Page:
“Long ago, when the pyramids were still young, Egyptian kings played a game of great and terrible power. But these ‘Shadow Games’ erupted into a war that threatened to destroy the entire world, until a brave and powerful pharaoh locked the magic away, imprisoning it within the mystical Millennium Items.
Now, 5,000 years later, a boy named Yugi unlocks the secret of the Millennium Puzzle. He is infused with ancient magical energy, for destiny has chosen him to defend the world against the return of the Shadow Games, just as the brave pharaoh did 5,000 years ago.”
If I chronicled the phases of my childhood obsessions, it probably would look something like this: 3-5 years old, Teenage Mutant Ninja Turtles. 5-7 years, Mighty Morphin Power Rangers. 7-8 years, Beast Wars. 9-10 years, Spider-Man and X-Men. 10-13, Pokemon and Digimon. 13-15, Dragon Ball Z. And finally, 15-17, Yu-Gi-Oh. By the time I was 18, you’d think I’d give up obsessing over kids shows, and you know what, so did I for a little bit.
“But nooooooo.” Because Nickelodeon just had to whip out one last kickass series that would ultimately annihilate any chance I ever had of growing up (Pranger’s Note: It’s Avatar. I bet he’s talking about Avatar). Anyway, what was the subject of the day again? Oh right, Yu-Gi-Oh, what I consider the finale of my official unofficial childhood.
Probably the most common misconception I’ve seen repeatedly concerning the Yu-Gi-Oh card game is that duelists (people who play Yu-Gi-Oh) are often thought of as aggressive, insecure outcasts who get easily offended when outsiders either mistake their game for Pokemon, or worse, call it a shallow knockoff of Pokemon. I’ll say while it is true that several older Yu-Gi-Oh fans have been known to be quite defensive in their support of this franchise, it’s not without its reasons. One reason being, well, it’s annoying honestly. How is Yu-Gi-Oh any more a knock off of Pokemon than Monster Rancher, Card Captors, or friggin Digimon? (It technically predates Pokemon, but that’s an argument for the ages.) It’s almost as annoying as people who wouldn’t stop calling James Cameron’s Avatar ‘Dances With Smurfs’ and think they’re so clever for it, even though all they’re doing is quoting South Park.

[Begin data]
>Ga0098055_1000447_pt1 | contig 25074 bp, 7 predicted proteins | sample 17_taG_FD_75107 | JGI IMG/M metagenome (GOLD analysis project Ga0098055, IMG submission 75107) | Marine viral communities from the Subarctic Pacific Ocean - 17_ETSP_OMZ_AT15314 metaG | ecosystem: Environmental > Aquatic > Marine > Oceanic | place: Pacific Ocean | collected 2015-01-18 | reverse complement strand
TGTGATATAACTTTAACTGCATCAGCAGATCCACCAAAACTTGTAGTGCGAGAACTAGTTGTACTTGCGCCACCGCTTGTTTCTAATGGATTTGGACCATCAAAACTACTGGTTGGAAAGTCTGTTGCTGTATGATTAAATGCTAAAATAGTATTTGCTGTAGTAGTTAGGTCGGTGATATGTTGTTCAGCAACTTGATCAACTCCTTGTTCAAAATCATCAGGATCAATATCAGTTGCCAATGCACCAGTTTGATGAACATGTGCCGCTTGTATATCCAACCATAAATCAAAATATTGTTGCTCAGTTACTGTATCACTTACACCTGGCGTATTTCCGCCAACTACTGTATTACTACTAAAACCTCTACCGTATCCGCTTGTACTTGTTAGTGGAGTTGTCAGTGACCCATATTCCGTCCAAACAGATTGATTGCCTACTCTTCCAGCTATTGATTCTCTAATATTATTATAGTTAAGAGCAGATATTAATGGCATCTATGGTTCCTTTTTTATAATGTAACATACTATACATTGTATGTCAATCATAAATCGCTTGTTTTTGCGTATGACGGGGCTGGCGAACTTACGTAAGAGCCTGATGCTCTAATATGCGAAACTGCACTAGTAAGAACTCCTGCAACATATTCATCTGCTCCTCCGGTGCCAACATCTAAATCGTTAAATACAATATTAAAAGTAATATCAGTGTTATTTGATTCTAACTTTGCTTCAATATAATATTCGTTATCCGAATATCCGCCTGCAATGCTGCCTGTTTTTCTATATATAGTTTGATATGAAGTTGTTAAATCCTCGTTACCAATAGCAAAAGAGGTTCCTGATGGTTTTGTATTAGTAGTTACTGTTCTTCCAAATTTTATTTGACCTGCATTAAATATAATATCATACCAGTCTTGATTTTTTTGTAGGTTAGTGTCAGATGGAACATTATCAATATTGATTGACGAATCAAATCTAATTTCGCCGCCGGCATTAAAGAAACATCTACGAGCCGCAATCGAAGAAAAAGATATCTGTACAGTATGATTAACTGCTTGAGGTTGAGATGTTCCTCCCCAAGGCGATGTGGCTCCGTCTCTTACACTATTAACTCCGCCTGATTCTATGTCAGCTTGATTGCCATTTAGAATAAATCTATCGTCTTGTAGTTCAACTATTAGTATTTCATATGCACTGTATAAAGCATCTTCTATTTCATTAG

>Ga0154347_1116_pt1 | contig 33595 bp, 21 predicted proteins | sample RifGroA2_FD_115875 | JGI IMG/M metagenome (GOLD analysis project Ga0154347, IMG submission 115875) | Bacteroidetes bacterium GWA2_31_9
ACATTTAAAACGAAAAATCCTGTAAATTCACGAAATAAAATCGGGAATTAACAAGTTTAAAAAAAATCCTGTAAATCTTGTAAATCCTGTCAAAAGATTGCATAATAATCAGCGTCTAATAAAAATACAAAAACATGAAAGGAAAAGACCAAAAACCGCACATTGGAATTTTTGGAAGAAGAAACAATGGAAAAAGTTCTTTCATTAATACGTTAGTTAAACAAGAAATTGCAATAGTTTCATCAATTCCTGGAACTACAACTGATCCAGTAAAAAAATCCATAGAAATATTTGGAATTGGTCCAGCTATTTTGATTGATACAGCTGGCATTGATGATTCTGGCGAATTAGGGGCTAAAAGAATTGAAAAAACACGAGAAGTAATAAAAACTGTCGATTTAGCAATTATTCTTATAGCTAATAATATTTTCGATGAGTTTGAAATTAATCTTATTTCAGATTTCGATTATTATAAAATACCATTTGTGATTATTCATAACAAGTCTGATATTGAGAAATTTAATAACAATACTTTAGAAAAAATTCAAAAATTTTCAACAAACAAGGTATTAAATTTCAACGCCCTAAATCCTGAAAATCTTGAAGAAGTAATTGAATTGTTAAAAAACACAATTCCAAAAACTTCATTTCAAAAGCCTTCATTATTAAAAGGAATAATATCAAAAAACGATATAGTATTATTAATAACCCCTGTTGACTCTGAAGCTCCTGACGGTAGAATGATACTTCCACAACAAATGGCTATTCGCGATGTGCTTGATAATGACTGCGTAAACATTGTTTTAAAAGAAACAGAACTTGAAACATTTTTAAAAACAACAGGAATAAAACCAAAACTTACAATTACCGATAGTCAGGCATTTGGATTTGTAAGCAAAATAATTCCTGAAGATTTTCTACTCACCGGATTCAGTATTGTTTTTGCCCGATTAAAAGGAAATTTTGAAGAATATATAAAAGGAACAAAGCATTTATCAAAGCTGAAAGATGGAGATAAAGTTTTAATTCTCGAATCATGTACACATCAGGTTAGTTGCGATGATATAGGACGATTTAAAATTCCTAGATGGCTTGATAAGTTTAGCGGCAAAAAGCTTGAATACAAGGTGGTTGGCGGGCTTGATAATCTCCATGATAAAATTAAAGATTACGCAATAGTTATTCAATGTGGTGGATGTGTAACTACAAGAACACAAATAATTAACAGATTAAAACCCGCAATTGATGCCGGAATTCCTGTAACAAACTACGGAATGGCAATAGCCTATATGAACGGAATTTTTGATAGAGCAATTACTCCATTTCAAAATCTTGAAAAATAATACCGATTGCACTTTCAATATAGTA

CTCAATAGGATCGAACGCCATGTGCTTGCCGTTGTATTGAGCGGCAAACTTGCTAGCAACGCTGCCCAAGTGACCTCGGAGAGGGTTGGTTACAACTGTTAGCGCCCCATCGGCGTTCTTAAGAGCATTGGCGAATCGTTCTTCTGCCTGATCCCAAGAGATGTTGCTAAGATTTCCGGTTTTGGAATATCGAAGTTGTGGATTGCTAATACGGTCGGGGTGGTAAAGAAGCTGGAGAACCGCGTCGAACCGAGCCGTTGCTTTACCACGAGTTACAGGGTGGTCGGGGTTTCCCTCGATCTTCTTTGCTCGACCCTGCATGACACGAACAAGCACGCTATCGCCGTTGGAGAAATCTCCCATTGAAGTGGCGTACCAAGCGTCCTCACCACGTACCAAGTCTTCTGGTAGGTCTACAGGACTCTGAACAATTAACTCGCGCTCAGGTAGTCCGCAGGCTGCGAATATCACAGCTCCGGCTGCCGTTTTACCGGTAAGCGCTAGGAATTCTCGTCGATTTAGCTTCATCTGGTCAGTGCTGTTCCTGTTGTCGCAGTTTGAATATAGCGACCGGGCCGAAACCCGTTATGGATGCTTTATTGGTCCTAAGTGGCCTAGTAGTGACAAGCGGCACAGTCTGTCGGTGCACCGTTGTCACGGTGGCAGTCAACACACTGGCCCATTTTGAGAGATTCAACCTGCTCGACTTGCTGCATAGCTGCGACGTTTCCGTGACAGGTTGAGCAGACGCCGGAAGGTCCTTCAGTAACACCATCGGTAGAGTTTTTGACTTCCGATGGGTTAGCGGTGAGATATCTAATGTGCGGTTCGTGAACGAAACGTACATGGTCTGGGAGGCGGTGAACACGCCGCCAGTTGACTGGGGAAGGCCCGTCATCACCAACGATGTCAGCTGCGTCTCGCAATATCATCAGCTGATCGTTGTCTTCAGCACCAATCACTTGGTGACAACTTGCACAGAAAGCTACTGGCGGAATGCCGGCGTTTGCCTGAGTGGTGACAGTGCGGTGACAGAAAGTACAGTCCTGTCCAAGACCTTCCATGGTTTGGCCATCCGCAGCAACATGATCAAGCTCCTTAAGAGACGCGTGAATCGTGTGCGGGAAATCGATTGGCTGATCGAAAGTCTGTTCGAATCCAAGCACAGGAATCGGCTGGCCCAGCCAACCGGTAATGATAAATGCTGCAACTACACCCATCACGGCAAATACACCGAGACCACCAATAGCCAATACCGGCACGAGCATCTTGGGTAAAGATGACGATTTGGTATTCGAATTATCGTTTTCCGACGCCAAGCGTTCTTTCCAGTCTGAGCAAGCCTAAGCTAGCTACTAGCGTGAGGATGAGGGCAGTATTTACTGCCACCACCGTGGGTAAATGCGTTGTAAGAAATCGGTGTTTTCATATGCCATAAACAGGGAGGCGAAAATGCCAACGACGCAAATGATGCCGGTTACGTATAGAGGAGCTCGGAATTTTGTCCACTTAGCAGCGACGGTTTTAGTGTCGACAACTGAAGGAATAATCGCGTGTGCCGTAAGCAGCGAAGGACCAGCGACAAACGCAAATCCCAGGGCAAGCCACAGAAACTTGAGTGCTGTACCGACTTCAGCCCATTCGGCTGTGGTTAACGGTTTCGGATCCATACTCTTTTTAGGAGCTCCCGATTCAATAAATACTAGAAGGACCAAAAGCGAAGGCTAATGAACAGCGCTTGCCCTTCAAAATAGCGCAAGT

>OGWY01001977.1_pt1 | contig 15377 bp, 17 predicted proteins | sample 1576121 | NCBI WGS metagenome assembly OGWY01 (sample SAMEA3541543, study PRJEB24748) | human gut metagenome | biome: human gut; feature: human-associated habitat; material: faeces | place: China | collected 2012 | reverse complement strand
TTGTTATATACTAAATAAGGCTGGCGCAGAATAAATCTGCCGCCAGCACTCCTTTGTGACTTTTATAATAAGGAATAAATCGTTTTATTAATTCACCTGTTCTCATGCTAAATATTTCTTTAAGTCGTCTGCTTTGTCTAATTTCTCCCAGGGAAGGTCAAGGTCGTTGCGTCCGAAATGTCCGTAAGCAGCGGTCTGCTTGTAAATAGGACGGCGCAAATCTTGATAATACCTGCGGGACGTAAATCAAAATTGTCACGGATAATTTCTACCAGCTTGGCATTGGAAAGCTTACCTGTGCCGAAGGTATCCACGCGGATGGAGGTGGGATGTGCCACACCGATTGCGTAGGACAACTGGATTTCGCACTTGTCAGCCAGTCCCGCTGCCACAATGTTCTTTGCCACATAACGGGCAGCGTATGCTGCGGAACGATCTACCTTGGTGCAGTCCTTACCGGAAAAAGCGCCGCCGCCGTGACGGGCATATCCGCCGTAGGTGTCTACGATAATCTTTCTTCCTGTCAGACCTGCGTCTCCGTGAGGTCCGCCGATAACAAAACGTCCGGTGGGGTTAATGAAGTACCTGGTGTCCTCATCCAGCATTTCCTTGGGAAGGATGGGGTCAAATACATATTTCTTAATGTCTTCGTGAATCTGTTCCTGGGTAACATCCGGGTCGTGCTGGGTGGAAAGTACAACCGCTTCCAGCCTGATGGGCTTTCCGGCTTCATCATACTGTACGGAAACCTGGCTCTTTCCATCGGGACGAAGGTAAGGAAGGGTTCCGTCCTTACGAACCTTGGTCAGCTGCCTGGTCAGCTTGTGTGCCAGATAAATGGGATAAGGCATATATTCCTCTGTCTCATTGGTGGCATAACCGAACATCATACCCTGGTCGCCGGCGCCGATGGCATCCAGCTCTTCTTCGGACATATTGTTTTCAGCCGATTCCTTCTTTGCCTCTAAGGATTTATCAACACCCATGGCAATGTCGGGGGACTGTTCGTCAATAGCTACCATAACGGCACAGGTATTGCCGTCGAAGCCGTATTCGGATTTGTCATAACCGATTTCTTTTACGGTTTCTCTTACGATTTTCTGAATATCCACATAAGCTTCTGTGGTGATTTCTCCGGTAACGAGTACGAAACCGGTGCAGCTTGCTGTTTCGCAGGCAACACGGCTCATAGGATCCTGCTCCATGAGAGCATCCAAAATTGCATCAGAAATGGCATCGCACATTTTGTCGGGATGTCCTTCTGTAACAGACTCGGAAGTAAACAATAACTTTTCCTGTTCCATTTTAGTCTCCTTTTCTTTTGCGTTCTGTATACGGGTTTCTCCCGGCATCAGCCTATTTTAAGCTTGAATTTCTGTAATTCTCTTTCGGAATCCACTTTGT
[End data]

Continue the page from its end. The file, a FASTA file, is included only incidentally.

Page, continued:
As for the card game itself, it is far from shallow. If there is anything Yu-Gi-Oh shares with the Pokemon card game, I would say it is its sense of simplicity of structure. Besides that one element, both games have a very unique style to play. In the case of Yu-Gi-Oh, the detail surrounding its simple structure feels far more complex. In Pokemon, all strategies are built strictly around the monsters you chose for your deck, with the energy’s being a requirement and trainer’s just sort of there for a little support. With Yu-Gi-Oh however, there are so many ways to string the three types of cards together; Monster, Spell, and Trap cards are all equally important in constructing a deck.
To talk briefly about my strategy, I stuck with Dark type monsters for the majority of playing the game. Kycoo the Ghost Destroyer was the driving force of my deck for quite some time: A four star monster (the highest level monsters that can be summoned without sacrifices) with 1800 attack points that allowed me to remove from play two monsters in my opponents Graveyard (discard pile). This ability was useful because it highlighted my biggest strategy. Monsters that were sent to the Graveyard were never really gone forever, because there were far to many avenues to revive them, (Monster Reborn, Call of the Haunted, a ton of others). Figured my best bet was to remove as many cards from my opponent’s Graveyard as possible. I also stocked my deck with other removal cards like Noblemen of Extermination and Noblemen of Crossout.
These were especially helpful when up against a Fiber Jar (a card very popular when I was a duelist) that’s effect enforced both players to reshuffle all cards in play and essentially reboot the game with the exception of life point count. Any cards I removed previously would not return to my opponent’s deck, and even if my opponent had a similar strategy, Kycoo had a second ability that prevented my opponent from removing any cards, and that was my strategy: Ostracize my opponent from his minions while keeping my own team together.
Probably one of the most appealing things about Yu-Gi-Oh was that its card game was so much in sync with the anime. They made starter decks named after characters in the show, containing cards identical to the ones they used. I remember being sixteen and in High School when this game was a hit, but I could only imagine what it must have been like to be six and in Grade School at the time of this game’s/show’s hay days. It must have felt super special awesome to actually use the exact same cards as Yugi and Joey. All we were missing were complex holographic duel systems, which, let’s be honest with ourselves, if they really existed, EVERYONE would play this game.